As COVID-wary school systems across the United States scramble to start a new school year, the Catholic church is struggling to fend off a wave of school closures, the Associated Press reports.
According to officials who oversee Catholic education nationally, financial and enrollment shortfalls exacerbated by the COVID-19 pandemic have forced the permanent closure of more than a hundred and forty Catholic schools in 2020, many of which served low-income, African-American, and immigrant children in urban areas. And with the economic fallout of COVID-related lockdowns making it difficult if not impossible for many students’ families to pay tuition fees, the pace of closures has accelerated. In just the last month, five schools in Newark, New Jersey, and twenty-six in New York City have been targeted for closure.
In a July 30 commentary, three of the nation’s highest-ranking Catholic leaders warned that diocesan schools “are presently facing their greatest financial crisis” and hundreds more closures are likely without federal support. “Because of economic loss and uncertainty, many families are confronting the wrenching decision to pull their children out of Catholic schools,” wrote Cardinal Timothy Dolan, Archbishop of New York; Cardinal Sean O’Malley, Archbishop of Boston; and Los Angeles Archbishop José Gomez, president of the U.S. Conference of Catholic Bishops (USCCB).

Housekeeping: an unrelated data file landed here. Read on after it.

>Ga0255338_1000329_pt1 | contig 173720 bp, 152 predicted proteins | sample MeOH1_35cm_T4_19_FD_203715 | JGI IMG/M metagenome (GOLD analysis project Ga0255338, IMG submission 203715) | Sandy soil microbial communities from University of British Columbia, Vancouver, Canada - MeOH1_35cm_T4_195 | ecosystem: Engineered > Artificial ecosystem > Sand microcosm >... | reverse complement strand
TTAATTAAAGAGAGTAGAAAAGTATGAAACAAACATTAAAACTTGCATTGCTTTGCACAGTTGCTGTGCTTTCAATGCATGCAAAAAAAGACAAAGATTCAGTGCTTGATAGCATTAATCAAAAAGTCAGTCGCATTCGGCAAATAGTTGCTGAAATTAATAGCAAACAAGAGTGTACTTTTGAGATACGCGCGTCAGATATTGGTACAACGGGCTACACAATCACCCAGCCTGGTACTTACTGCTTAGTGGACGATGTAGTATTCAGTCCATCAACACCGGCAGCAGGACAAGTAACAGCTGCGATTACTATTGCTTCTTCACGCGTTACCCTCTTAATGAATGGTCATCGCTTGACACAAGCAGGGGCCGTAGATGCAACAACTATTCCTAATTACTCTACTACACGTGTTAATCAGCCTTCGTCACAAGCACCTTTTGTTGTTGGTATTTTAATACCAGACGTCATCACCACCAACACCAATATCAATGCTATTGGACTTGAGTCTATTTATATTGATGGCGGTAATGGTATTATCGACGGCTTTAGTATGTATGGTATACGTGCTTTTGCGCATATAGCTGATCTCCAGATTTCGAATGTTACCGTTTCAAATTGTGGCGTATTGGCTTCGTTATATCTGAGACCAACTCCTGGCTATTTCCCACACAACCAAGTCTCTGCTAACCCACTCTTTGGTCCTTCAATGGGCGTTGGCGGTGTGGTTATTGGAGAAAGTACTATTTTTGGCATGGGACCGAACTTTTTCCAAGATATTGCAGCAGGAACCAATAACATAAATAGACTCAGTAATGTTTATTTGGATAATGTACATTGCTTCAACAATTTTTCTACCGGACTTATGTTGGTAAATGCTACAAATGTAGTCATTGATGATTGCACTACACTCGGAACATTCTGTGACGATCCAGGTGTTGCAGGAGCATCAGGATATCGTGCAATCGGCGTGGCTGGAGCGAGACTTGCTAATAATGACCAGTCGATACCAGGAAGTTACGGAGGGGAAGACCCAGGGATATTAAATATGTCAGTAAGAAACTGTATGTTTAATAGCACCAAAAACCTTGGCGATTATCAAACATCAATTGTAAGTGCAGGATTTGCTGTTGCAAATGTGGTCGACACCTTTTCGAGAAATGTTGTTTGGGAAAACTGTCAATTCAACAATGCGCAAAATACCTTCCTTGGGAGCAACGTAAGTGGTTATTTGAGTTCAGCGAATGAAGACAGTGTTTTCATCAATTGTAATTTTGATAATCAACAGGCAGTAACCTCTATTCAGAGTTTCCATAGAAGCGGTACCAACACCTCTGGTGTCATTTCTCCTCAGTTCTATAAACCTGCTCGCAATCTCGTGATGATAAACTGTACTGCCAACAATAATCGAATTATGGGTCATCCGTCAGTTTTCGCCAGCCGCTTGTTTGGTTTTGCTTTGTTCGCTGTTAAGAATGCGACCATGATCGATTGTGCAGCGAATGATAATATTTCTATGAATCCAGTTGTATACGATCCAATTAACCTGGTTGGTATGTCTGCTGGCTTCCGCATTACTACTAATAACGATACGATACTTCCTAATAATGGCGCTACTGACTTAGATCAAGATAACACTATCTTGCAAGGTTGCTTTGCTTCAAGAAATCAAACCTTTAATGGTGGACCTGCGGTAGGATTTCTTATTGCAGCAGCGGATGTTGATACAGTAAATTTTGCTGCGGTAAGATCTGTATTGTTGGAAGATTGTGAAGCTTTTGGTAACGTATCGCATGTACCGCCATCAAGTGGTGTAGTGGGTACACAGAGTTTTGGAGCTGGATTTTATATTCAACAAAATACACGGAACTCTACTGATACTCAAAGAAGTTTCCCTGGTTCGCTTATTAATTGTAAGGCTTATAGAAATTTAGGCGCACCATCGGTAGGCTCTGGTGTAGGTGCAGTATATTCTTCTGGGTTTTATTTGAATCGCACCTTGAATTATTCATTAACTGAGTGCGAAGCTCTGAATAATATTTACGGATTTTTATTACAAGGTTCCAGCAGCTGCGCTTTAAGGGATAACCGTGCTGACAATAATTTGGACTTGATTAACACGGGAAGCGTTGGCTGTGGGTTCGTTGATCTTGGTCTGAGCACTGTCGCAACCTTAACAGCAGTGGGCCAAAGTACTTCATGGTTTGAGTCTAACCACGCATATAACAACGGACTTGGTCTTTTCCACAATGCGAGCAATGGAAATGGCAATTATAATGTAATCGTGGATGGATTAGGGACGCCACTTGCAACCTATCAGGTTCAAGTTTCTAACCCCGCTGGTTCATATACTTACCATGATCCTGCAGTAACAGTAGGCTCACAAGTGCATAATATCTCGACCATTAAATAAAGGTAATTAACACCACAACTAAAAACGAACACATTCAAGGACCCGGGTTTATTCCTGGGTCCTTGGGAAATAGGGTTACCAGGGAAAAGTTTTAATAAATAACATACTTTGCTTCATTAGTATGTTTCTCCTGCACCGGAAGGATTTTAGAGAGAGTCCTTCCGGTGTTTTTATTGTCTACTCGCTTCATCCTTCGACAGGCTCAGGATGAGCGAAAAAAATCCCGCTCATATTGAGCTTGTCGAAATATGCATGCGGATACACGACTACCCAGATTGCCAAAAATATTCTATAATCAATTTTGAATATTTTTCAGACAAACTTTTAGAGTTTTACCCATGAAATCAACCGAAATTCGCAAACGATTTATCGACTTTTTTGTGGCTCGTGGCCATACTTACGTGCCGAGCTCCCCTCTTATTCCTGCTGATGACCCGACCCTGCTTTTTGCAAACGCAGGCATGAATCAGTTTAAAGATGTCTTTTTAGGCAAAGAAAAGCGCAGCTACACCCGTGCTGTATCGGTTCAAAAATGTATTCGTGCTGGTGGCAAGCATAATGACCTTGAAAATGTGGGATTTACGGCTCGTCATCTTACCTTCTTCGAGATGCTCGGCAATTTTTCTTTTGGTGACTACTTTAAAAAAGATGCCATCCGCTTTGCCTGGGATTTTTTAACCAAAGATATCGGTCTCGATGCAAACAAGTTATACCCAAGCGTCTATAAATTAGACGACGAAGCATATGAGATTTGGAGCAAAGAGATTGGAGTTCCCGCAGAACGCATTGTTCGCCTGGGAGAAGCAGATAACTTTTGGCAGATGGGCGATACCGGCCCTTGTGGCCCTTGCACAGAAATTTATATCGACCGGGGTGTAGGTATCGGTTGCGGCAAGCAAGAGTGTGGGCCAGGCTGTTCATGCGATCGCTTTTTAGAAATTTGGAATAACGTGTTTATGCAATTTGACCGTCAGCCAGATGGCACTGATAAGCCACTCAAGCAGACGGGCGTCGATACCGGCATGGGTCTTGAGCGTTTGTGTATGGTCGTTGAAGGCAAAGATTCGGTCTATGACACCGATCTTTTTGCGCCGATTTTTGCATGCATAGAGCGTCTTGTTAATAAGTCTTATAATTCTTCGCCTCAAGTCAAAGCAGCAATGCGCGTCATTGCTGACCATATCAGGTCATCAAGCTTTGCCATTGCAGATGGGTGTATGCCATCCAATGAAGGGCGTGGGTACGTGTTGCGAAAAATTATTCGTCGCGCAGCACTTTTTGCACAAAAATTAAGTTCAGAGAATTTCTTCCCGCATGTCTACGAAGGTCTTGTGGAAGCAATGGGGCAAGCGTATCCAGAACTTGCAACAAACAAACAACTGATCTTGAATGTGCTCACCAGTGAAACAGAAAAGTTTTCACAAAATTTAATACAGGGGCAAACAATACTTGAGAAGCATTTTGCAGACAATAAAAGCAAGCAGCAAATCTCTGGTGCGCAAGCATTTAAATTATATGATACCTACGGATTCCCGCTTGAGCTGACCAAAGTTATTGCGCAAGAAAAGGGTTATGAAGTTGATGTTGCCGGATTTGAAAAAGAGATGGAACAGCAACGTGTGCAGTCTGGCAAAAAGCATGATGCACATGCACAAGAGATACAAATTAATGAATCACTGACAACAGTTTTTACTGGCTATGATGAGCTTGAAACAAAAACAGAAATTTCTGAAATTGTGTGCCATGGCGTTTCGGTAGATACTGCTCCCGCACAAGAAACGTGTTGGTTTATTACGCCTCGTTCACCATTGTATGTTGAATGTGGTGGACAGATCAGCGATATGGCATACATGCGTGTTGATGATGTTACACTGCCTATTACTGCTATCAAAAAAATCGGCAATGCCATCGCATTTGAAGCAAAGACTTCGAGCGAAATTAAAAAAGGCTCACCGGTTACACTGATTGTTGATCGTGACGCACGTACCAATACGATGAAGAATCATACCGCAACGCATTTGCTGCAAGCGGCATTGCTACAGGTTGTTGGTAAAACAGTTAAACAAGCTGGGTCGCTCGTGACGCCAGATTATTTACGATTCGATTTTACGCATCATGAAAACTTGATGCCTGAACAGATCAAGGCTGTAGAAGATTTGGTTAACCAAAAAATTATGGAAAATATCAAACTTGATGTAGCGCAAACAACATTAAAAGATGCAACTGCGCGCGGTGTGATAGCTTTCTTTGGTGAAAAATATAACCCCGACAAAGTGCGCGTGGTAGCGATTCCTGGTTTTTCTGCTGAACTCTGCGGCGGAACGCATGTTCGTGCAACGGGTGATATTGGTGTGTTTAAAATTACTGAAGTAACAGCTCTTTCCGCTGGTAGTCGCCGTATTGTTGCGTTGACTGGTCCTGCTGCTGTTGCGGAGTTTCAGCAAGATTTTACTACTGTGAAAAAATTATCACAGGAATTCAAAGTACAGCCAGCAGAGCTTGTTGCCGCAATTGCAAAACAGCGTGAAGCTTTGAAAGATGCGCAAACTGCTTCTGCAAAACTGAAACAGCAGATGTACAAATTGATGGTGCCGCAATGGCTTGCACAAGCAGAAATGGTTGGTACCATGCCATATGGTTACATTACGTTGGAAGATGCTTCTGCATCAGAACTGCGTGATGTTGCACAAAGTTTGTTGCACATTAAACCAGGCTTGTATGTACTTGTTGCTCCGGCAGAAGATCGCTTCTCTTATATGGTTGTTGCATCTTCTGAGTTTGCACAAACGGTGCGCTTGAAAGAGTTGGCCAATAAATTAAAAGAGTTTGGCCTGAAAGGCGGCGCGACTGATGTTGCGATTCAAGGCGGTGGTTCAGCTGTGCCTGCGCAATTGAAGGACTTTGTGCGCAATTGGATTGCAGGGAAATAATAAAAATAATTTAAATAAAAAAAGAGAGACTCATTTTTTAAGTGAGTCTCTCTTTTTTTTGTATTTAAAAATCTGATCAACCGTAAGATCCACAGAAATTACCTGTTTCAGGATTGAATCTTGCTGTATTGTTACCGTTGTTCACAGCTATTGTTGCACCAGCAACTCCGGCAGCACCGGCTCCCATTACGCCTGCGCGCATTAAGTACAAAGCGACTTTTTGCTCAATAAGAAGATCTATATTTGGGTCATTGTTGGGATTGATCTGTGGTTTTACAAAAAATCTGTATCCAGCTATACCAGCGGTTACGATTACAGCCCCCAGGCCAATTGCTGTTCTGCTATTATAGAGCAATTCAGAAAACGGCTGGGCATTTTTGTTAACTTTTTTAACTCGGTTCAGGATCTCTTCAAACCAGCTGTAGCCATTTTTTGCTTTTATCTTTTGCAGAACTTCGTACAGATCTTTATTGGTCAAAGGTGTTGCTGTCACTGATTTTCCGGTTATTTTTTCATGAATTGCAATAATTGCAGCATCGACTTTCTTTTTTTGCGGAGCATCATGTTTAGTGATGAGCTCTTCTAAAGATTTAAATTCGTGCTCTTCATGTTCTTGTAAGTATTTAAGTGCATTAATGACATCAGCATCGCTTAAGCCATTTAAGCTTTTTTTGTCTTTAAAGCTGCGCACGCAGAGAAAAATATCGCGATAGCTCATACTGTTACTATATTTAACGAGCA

“Catholic schools are worth saving,” they added, given that Catholic schools provide “an enormous public benefit” by educating children at half the cost of public schools, saving taxpayers $20 billion a year in per-pupil spending, while 99 percent of Catholic school students graduate from high school and 86 percent go on to a four-year college.
In an open letter to congressional leaders, USCCB leaders, including Committee on Catholic Education chair Michael C. Barber, Bishop of Oakland, called for the next stimulus package to fund emergency tuition scholarships for low-income families that could be used at Catholic or other non-public schools, which educate a combined 10 percent of all K-12 students in the United States. “For countless Americans, a Catholic education has been, and continues to be, the surest path from poverty to the middle class,” the letter states. “By equally supporting children in the non-public school community, you will maintain the integrity of those strong communities, while helping sustain the positive legacy of Catholic schools and their benefit to the common good for generations to come. Moreover, you will prevent the additional financial burdens on already strained state and local governments caused by the sudden enrollment of thousands of students whose Catholic schools had closed.”
“Catholic schools have a very profound impact on young people of low-income backgrounds, students of colour, kids from single-parent homes,” Kevin Baxter, chief innovation officer at the National Catholic Education Association, told the AP. “That makes it all the more tragic if we lose the Catholic schools that serve those populations.”